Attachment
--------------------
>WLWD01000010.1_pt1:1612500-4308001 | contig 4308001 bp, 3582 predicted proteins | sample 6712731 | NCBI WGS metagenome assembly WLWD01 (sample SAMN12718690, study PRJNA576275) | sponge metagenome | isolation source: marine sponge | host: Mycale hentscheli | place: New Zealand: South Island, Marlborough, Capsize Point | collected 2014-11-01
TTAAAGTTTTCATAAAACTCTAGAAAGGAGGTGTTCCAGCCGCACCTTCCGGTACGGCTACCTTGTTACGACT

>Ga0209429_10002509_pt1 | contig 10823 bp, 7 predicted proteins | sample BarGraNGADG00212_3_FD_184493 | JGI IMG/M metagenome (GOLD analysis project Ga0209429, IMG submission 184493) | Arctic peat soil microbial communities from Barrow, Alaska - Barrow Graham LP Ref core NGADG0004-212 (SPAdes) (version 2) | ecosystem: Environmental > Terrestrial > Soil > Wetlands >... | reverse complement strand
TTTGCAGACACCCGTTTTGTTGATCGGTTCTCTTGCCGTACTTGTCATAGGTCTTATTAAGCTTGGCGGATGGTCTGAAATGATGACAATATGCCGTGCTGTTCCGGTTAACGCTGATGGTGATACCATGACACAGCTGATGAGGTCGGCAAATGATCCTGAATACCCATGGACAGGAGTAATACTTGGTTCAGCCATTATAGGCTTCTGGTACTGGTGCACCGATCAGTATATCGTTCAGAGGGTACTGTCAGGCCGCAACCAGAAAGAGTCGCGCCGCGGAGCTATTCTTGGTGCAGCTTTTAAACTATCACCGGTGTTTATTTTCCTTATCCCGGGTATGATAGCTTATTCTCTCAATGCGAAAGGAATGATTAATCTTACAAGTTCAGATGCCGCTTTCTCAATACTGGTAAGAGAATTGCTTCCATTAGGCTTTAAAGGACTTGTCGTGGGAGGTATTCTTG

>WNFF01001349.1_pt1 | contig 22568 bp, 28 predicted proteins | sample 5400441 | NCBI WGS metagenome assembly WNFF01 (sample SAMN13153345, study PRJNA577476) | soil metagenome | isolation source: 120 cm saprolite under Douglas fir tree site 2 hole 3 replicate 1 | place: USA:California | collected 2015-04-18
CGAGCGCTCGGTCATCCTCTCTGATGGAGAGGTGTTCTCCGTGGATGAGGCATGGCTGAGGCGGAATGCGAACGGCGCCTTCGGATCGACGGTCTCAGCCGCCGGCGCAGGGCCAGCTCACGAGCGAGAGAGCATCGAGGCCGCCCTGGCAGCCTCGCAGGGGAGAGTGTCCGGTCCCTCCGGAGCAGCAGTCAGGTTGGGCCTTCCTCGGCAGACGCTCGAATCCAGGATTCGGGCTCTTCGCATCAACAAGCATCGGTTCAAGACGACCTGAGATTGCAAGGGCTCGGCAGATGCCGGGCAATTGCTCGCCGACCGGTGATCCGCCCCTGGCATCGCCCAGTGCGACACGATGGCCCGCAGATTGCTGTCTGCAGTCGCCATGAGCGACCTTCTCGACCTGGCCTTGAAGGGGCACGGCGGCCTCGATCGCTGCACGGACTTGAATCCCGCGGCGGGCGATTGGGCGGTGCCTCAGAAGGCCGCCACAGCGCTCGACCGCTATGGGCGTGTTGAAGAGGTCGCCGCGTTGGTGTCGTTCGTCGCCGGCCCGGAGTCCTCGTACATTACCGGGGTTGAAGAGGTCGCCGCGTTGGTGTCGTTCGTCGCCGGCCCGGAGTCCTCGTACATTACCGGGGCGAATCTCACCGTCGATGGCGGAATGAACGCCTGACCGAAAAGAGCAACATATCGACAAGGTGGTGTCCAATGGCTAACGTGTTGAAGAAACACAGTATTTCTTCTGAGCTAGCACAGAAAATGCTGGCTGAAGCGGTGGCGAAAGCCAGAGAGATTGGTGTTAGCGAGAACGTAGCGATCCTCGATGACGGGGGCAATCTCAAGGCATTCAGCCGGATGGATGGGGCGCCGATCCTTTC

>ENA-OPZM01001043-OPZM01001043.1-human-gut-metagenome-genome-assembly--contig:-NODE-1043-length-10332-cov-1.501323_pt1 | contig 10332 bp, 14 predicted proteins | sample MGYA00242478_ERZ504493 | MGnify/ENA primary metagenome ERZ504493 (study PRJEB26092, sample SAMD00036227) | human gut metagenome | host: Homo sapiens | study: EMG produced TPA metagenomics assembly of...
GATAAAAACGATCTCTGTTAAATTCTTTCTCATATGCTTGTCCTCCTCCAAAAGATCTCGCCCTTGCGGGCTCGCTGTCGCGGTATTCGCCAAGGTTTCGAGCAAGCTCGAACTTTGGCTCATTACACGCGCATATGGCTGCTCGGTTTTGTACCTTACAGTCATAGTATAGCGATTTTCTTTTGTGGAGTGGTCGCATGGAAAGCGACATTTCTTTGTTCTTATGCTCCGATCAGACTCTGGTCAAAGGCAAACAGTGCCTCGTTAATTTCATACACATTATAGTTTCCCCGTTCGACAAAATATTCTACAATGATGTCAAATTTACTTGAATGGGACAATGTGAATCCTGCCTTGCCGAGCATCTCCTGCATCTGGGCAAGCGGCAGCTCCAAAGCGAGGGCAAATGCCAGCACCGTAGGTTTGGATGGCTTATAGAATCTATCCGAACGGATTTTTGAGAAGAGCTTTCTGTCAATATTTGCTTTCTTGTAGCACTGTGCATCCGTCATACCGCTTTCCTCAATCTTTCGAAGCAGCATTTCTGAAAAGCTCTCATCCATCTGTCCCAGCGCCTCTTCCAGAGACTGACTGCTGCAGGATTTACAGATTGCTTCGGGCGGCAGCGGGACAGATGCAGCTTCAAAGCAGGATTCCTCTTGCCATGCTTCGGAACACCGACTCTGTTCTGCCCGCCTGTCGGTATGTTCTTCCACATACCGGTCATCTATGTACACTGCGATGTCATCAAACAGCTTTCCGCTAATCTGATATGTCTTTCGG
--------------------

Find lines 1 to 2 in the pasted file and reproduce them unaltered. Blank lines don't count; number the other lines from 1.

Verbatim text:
>WLWD01000010.1_pt1:1612500-4308001 | contig 4308001 bp, 3582 predicted proteins | sample 6712731 | NCBI WGS metagenome assembly WLWD01 (sample SAMN12718690, study PRJNA576275) | sponge metagenome | isolation source: marine sponge | host: Mycale hentscheli | place: New Zealand: South Island, Marlborough, Capsize Point | collected 2014-11-01
TTAAAGTTTTCATAAAACTCTAGAAAGGAGGTGTTCCAGCCGCACCTTCCGGTACGGCTACCTTGTTACGACT